Devin White’s presence still felt in LSU locker room

It’s no secret that former LSU linebacker Devin White left an immense mark on the program.

LSU’s first Butkus Award winner became a shining star for his presence both on and off the field, and at a program known for elevating athletes to stardom, he shined among the brightest who ever donned the purple in gold, at least in recent memory.

Normally the departure of such a talent and personality would leave a gaping hole, seemingly impossible to fill by their successors.

But something interesting has happened in the linebacker room since White left the program.

No one player is expected to fill the hole left by White — it’s arguable that none of them could.

But collectively, the entire unit has worked to achieve the high standard he set and even to push it higher.

“We feel that the standard (White) set here when he left, the standard he set here is high,” said linebacker Michael Divinity, who moved from outside linebacker to an inside role after impressing coaches in fall camp. “So we’re trying to achieve it. We have a couple guys like me, Patrick Queen and K’Lavon Chaisson, Jacob Phillips; us guys… we want to bring that back.”

Divinity and the rest of the linebacker corps remains in contact with White through a group message, and they regularly talk shop.

Divinity said he asks White for his insight on specific questions he might have, and sometimes White even contributes without prompting.

“He ended up seeing when (freshman running back) John Emory had posted like the video of him running the ball, and he sent it to all of us and was like ‘whoa, what’s this about?'” Divinity said. “And we were like ‘bet.’ So we had to come back out the next day and go hard on defense.”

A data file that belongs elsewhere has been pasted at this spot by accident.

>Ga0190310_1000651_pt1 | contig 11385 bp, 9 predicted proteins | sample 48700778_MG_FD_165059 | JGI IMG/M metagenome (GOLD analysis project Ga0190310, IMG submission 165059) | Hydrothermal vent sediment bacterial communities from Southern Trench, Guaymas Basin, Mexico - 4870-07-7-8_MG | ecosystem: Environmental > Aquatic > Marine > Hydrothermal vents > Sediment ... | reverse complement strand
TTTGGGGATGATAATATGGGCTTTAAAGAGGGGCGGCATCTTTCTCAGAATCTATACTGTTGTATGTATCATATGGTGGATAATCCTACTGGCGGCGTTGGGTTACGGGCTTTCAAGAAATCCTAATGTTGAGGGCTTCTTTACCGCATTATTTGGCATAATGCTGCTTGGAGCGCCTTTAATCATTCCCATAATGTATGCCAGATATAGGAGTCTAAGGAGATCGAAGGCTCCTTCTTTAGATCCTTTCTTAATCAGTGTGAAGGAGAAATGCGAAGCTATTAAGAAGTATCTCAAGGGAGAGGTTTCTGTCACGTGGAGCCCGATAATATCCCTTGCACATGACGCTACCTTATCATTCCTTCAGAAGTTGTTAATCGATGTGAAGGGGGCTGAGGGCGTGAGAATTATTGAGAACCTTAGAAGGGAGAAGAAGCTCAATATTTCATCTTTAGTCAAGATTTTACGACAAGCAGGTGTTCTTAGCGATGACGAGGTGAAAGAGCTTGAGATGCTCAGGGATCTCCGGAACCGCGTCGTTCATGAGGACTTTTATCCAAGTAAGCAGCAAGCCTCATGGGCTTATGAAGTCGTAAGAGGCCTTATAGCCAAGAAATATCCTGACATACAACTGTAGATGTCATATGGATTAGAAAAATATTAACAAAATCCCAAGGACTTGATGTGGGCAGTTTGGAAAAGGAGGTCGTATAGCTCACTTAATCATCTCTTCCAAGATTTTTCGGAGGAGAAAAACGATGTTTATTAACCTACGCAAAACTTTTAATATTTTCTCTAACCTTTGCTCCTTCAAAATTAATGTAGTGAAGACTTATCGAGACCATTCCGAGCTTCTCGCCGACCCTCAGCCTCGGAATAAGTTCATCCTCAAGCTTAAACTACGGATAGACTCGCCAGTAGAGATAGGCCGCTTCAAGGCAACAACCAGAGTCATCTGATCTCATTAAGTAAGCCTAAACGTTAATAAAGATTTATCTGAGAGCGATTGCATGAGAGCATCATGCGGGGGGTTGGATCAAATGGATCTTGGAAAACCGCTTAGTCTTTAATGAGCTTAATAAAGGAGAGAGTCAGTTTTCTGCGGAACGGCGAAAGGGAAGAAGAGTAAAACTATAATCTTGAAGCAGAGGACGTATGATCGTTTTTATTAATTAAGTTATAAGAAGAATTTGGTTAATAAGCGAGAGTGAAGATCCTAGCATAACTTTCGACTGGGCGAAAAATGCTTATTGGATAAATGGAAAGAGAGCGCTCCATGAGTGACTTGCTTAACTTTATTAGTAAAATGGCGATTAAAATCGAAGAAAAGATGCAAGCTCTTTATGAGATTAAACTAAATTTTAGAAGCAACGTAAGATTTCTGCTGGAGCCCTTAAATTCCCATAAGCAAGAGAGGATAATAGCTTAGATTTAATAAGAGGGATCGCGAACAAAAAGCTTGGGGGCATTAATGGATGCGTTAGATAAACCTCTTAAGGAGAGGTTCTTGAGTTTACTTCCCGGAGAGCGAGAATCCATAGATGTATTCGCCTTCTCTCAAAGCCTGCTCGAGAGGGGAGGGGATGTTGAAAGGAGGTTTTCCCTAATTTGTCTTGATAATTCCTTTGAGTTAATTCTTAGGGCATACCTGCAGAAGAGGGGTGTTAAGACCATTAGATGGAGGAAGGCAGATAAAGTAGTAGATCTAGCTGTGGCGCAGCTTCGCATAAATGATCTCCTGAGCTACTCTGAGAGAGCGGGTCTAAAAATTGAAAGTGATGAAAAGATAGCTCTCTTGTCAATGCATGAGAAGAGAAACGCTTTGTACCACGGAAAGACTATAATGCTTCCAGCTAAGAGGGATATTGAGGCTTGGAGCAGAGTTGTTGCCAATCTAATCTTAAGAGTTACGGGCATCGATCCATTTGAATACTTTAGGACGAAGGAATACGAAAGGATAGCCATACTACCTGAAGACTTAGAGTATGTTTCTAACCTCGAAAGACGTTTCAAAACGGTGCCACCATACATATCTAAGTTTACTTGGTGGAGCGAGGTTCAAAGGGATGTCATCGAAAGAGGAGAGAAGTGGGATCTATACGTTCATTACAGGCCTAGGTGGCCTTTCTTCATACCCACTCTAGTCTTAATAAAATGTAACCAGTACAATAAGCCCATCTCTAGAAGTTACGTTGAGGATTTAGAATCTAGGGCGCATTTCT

Among the athletes competing for playing time at linebacker is sophomore linebacker Damone Clark, who has impressed both teammates and coaches with his improvement over the offseason.

Clark viewed White as a mentor during his freshman season, essentially shadowing him at any point he good.

The reason was simple: To be the best you need to emulate the best, so whatever White did, so did Clark.

“I had to match what he do,” Clark said. “Whatever weight he put on there, I had to do it. That was the linebacker last year. That’s somebody that I looked up to.”

Now, Clark finds himself among upperclassmen competing for one of the most coveted positions on the defense with the likes of Phillips —who is the Tigers’ top returning tackler from last season after tallying 87 in 2018 — and Queen, who garnered 40 tackles himself last season

White helped build a culture at LSU, one that will aid the Tigers for years to come.

Clark, by comparison, primarily played on special teams last season and has one collegiate tackle under his belt. But under White’s tutelage and inspiration, he’s become a potential starter and definite player on the 2019 LSU defense.

Everybody wants to be the next Devin White, sure, but that’s only part of it. White poured everything he was into LSU for three years, and now he’s inspired his former teammates to do the same.

“We talk about it every day, and we talk about how we want to compete,,” Divinity said. “(Patrick Queen) said he was gonna get it, K’Lavon said he was gonna get. We’re all basically pushing each other to do things to set the bar higher so when the young guys come in they can go higher and we could just be a better LSU football team every year on defense.”

About Tyler Nunez 321 Articles
Tyler Nunez was named Assistant Editor of Tiger Rag in September 2018. He covers LSU football and basketball and is a graduate of the LSU Manship School of Journalism.

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